Istanbul offers a bargain in the bazaar

Investors should start looking towards the city that bridges continents, says Graham Norwood
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The Independent Online

There's a sure sign Istanbul has joined the club of international property locations - it is about to become a destination for budget flights by easyJet. Daily services from Luton to the Turkish city start next month, with a typical return price of about £170 excluding taxes, making it feasible to buy an exotic second home or for investors to size up what many believe to be an emerging buy-to-let market. International tourism in Turkish coastal areas has blossomed significantly in recent years but Istanbul, spanning the Bosphorus and so located partly in Europe and partly in Asia, claims it will become a major global business centre if the country is allowed into the European Union.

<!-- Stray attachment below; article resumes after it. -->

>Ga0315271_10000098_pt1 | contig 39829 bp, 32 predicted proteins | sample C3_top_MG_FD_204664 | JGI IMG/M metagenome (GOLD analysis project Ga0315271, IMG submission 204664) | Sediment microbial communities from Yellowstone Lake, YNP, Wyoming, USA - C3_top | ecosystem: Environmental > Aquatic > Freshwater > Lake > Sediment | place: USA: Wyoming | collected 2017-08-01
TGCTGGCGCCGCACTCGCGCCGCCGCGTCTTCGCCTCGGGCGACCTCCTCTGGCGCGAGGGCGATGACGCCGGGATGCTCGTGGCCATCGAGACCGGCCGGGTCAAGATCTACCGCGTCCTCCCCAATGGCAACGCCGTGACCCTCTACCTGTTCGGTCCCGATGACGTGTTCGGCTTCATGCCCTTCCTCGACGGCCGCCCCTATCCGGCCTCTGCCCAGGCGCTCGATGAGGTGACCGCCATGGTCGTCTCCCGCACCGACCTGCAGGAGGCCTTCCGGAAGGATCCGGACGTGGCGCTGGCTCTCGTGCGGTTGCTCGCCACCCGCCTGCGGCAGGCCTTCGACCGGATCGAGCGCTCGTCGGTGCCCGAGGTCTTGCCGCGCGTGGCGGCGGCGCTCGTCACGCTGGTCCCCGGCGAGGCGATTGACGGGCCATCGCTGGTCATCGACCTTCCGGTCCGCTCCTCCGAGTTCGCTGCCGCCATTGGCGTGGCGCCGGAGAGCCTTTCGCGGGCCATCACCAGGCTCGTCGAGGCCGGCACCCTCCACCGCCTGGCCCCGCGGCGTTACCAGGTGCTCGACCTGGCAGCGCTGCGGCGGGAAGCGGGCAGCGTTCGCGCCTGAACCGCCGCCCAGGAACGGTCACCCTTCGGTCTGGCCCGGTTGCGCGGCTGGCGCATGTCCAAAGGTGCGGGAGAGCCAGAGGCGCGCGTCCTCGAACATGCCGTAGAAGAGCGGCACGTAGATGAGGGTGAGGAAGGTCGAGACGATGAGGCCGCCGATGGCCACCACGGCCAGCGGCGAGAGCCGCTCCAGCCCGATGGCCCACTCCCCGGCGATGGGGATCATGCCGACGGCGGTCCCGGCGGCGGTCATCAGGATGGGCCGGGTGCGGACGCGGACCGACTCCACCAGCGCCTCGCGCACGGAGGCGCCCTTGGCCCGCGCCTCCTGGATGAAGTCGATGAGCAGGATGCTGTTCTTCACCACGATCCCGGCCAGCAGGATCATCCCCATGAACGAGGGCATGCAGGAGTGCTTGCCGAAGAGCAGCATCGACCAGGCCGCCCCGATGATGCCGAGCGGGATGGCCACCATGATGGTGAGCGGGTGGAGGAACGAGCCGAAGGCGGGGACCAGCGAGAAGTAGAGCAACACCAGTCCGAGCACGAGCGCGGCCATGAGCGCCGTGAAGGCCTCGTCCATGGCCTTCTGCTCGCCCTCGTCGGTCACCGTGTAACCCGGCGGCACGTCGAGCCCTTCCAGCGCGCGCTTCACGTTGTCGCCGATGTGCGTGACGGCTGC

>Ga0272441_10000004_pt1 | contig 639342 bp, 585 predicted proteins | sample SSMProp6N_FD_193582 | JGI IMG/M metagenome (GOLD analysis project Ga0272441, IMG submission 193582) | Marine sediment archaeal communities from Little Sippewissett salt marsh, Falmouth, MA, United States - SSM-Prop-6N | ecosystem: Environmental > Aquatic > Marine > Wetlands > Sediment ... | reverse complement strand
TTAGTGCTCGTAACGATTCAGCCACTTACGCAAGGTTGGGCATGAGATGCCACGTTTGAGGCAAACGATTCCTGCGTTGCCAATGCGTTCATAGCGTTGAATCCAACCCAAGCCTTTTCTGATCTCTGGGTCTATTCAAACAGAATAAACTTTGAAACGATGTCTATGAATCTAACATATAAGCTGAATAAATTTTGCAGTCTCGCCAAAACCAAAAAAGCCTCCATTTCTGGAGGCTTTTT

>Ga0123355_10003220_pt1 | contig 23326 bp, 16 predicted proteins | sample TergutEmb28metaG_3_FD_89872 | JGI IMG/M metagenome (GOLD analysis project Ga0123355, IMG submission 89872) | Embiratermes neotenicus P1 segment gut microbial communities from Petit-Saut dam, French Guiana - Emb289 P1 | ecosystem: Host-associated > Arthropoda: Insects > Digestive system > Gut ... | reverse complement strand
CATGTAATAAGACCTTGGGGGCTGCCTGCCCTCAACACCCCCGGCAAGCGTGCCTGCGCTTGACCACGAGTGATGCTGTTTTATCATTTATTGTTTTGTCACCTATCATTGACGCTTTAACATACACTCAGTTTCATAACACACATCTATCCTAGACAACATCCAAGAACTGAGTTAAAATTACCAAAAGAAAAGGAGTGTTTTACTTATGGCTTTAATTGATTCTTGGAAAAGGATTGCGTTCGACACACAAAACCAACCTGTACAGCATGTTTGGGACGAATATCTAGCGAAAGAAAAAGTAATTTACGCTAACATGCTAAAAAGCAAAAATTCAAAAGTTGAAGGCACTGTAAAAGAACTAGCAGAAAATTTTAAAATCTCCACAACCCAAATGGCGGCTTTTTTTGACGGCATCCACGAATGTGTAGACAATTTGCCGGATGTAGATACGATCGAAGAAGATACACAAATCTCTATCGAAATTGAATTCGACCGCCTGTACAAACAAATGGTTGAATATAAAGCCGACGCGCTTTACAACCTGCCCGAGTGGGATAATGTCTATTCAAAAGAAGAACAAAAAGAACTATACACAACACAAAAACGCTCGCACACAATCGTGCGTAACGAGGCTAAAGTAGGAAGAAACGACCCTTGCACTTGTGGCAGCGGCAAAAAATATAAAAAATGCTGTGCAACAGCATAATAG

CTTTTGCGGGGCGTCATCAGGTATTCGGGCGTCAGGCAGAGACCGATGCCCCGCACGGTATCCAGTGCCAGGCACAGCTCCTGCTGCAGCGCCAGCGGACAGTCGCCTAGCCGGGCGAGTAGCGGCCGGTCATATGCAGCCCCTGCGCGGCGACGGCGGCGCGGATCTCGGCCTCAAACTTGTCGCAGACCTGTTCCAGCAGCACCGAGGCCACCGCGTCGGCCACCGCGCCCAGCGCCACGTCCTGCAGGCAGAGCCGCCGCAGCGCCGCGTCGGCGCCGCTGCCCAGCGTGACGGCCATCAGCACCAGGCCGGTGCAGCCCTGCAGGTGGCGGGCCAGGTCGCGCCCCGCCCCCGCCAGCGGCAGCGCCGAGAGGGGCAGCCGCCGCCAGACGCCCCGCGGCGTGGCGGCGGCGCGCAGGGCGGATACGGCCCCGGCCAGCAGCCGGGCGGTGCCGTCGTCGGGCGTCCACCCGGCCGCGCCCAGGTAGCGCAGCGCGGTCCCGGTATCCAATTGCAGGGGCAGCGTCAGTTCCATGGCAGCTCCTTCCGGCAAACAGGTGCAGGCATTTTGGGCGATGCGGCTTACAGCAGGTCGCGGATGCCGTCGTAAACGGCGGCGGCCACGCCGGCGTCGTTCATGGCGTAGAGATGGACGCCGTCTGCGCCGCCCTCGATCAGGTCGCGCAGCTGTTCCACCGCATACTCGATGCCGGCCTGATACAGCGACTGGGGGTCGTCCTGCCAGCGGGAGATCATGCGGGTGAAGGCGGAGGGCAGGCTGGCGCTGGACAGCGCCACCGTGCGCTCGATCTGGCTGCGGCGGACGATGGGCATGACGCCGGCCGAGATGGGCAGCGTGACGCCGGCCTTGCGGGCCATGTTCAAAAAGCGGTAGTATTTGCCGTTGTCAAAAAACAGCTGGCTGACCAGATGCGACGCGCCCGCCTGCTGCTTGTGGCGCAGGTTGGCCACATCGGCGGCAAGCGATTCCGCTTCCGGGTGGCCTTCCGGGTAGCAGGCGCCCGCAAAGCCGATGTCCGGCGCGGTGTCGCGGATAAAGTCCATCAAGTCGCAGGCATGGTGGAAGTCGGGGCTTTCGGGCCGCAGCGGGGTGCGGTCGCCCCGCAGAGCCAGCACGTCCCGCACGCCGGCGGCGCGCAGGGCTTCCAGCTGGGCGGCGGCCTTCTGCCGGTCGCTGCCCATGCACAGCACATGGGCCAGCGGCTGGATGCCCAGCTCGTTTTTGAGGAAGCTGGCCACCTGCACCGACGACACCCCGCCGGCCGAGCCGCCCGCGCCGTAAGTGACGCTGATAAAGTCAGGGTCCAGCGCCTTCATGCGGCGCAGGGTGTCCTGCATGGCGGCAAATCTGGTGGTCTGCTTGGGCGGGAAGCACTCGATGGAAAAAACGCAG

Alise Crossick of Ready2invest, a British firm selling properties in the city, says: "Turkey and particularly Istanbul offer unparalleled investment opportunities. There's currently a housing shortage of some 500,000 units per year and this, combined with a frenzy of interest since October [when accession talks with the EU began], is pushing Turkey to become one of the main players in the world property market."

The city has more than 10 million residents if one includes its farther-flung suburbs, and is undergoing rapid modernisation. The small manufacturing industries that used to dominate much of the city are moving out, being replaced by commercial and service companies and a new "downtown" high-rise area. Istanbul's stock exchange now trades more than 320 companies' shares, and a city-wide underground system is being built.

The UK's Royal Institution of Chartered Surveyors (RICS), which monitors housing markets across the world, says Turkey's improving general economic performance bodes well for property investors seeking long-term returns from buying in Istanbul.